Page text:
Habitat and Monitoring
More Than Hatcheries
Salmon cannot thrive without healthy habitat—whether they begin their lives in a hatchery or in the wild. CIAA invests in improving or protecting habitat for all of Cook Inlet salmon.
In 1978, one of CIAA’s first habitat projects was to survey streams for beaver dams and other obstructions to upstream salmon migration.
Since then, we have built water flow control structures and fish ladders. We’ve been on guard against invasive species like northern pike and elodea. We’ve conducted water samples to monitor the status of lakes and streams. We’ve maintained smolt traps to gain accurate counts of juvenile salmon leaving for the oceans.
Good science leads to accurate management and healthier runs that benefit all salmon fishermen and their communities.
Traps and Weirs
We operate smolt traps and adult salmon weirs to collect data on the numbers of salmon moving up and downstream. Our monitoring crews count every sockeye, coho, Chinook, pink, and chum salmon that may pass through, along with other fish species. The crew may also take samples to help determine ages and origins of the salmon.
There are three main purposes for collecting this information
- To evaluate our hatchery programs in stocked systems
- To help ADF&G manage fisheries and even open up opportunities
- To provide some long-term records of salmon movement that can be used to help determine the health of ecosystems.
For our hatchery programs, we can compare our projections with the actual returns and adjust operations as needed. For fisheries management, our operation of traps and weirs in systems without any hatchery-reared salmon, such as Delight Lake, help open up fishing opportunities that would otherwise be closed. This is due to the fact that ADF&G may not have the resources to run the on-the-ground counting projects.
Currently we count smolt leaving Bear, Hidden, Shell, Kirschner, and Tutsumena Lakes. Adult salmon are counted returning to Bear, Hidden, and Delight lake; and Paint River.
Northern pike are native to most regions in Alaska, but not the Southcentral region. They can rapidly take over and decimate native fish, particularly juveniles. Cook Inlet has seen declines salmon runs directly attributed to invasive pike.
CIAA has been working to research, control, and help eradicate northern pike. Projects include pike monitoring, suppression and/or research at Shell, Whiskey, and Hewitt lakes in the Susitna watershed as well as systems nearer to Tyonek on the west side of Cook Inlet.
Fishways allow salmon access to spawning grounds, whether by fish ladders or other mechanisms. Paint River Fish Ladder on the east side of Kamishak Bay was built by CIAA in the early 1990s. It allows fish to swim around a 40-foot waterfall to enter the Paint River system and naturally colonize.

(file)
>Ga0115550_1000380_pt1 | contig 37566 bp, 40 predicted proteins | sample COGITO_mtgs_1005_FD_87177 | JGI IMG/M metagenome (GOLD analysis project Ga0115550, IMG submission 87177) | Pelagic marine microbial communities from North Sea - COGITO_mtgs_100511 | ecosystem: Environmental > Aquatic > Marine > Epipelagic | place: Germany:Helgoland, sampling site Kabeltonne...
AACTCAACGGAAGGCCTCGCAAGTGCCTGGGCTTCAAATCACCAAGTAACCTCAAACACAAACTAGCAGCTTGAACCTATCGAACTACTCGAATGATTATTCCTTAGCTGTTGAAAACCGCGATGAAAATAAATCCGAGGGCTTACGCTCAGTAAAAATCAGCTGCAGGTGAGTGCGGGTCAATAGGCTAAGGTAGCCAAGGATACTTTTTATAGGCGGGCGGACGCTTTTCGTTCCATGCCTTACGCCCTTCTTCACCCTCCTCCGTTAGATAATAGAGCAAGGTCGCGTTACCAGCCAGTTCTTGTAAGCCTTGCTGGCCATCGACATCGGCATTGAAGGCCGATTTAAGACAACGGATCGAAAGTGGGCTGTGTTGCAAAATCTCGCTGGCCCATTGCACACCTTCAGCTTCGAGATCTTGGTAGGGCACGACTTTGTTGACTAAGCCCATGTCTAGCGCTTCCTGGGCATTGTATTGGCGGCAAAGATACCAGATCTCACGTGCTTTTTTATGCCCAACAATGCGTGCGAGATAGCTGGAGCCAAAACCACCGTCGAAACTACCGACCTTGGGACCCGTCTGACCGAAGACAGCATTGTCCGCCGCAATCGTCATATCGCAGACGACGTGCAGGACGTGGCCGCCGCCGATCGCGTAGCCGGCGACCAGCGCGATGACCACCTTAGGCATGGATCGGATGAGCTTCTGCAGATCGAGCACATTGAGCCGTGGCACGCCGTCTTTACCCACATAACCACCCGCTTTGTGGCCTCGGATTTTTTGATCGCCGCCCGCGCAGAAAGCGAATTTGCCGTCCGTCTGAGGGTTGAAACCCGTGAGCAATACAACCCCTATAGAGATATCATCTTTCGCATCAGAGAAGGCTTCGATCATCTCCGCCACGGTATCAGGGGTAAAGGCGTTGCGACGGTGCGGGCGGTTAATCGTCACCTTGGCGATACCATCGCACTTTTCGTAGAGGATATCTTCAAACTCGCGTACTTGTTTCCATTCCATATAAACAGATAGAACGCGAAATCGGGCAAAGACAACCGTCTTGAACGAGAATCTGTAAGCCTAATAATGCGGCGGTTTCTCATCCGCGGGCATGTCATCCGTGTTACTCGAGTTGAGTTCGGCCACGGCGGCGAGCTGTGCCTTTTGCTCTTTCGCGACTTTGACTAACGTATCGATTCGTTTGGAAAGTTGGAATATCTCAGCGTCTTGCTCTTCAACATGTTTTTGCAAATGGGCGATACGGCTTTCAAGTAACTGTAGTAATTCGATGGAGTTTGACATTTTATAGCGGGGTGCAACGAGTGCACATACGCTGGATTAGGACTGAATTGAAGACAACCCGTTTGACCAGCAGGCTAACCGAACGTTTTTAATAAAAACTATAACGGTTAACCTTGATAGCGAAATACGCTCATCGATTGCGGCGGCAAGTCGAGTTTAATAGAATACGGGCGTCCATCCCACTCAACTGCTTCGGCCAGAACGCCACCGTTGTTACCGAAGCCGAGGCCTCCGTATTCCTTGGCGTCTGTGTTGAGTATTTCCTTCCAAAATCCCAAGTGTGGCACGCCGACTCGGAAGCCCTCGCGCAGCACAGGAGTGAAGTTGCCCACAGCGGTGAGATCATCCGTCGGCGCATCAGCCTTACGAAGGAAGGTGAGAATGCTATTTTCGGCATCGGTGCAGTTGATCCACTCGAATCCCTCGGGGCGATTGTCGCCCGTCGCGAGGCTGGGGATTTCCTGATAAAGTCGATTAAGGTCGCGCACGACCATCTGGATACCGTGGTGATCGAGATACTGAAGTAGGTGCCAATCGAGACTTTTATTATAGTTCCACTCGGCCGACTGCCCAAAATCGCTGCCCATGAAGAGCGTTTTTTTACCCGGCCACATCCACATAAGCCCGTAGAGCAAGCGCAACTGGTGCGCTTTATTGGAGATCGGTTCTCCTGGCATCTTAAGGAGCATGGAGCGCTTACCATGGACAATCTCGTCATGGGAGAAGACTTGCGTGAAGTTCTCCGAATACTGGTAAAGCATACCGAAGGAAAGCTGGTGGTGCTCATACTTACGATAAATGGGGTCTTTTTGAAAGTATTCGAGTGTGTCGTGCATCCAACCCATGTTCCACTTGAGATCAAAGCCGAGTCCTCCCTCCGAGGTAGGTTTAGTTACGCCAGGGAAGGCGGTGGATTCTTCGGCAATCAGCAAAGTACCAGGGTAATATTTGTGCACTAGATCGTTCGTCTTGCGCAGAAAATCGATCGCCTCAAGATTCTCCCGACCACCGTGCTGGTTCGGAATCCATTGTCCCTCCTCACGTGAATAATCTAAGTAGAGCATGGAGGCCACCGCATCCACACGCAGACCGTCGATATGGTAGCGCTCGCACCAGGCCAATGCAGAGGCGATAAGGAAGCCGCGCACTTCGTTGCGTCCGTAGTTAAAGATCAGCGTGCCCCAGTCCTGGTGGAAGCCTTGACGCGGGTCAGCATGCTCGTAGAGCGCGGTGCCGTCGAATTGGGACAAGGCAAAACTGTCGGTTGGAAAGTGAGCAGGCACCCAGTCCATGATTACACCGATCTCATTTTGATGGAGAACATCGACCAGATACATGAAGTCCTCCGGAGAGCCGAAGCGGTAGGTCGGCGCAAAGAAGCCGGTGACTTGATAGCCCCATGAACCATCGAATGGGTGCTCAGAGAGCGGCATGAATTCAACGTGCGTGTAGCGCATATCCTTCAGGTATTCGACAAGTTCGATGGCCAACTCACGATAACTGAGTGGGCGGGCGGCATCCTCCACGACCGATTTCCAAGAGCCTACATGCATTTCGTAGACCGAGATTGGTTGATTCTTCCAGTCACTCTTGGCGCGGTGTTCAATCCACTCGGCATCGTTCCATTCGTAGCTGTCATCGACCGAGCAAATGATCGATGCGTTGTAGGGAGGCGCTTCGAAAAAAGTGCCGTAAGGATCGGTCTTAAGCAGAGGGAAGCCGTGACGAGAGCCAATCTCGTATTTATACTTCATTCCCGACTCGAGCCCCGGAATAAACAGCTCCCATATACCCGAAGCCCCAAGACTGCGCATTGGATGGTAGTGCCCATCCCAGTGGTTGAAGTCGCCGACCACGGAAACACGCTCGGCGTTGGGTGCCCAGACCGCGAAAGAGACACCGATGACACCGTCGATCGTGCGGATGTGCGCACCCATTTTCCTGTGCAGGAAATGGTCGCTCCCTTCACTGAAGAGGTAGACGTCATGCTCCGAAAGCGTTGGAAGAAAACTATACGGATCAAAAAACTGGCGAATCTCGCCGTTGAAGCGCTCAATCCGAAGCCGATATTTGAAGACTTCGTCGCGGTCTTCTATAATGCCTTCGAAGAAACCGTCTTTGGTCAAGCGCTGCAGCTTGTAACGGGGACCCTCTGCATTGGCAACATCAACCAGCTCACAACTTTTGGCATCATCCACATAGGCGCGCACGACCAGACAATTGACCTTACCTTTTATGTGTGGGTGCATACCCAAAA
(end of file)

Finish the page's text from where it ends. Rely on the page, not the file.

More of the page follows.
CIAA also created a roughened channel at head of Fish Creek. A dam structure at this outlet was impeding salmon fry movement into Big Lake, so an outlet substrate was built leading to the dam structure, creating a subtle incline as well as resting pools for the fry to use.
Flow Control Structure
A device that alters the flow of water in a stream, such as the use of dam boards
A contrivance for enabling fish to pass around a fall or dam in a stream
Plants or animals that are non-native to an ecosystem and whose introduction is likely to cause economic or environmental harm or harm to human health
Relating to feeding and nutrition
A box or similar structure placed in flowing waters to capture smolt
A fence or similar structure placed in flowing waters, that directs the movement of adult fish
Keeping an Eye on Dams
Our field crews will carefully observe what is going on down and upstream of a beaver dam and if the dam is obstructing salmon migration. If the crews determine a dam is blocking salmon, the crew will notch the dam.
The notch is temporary because beaver dams are beneficial for providing habitat to juvenile salmon and it is not CIAA’s intent to take the dams entirely out. The notches allow for adult salmon to pass before the opening is filled in again by the busy beavers.
Our technicians and biologists collect zooplankton and water samples; and take measurements for temperature, dissolved oxygen profiles, and light incidence. The resulting analysis from the ADF&G lab in Soldotna is used to ensure appropriate nutrient loading and fry stocking into these lakes. It determines the fertilizer application rate to help propagate phytoplankton growth—which in turn increases zooplankton growth, which are major food sources for salmon fry.
Our habitat projects include maintaining and operating flow control structures to provide adequate flows for salmon migrations. We operate such structures at Bear and Daniels lakes on the Kenai Peninsula; at Packers Lake on Kalgin Island, and on the west side of Cook Inlet at Marten Lake in the Big River Lakes system.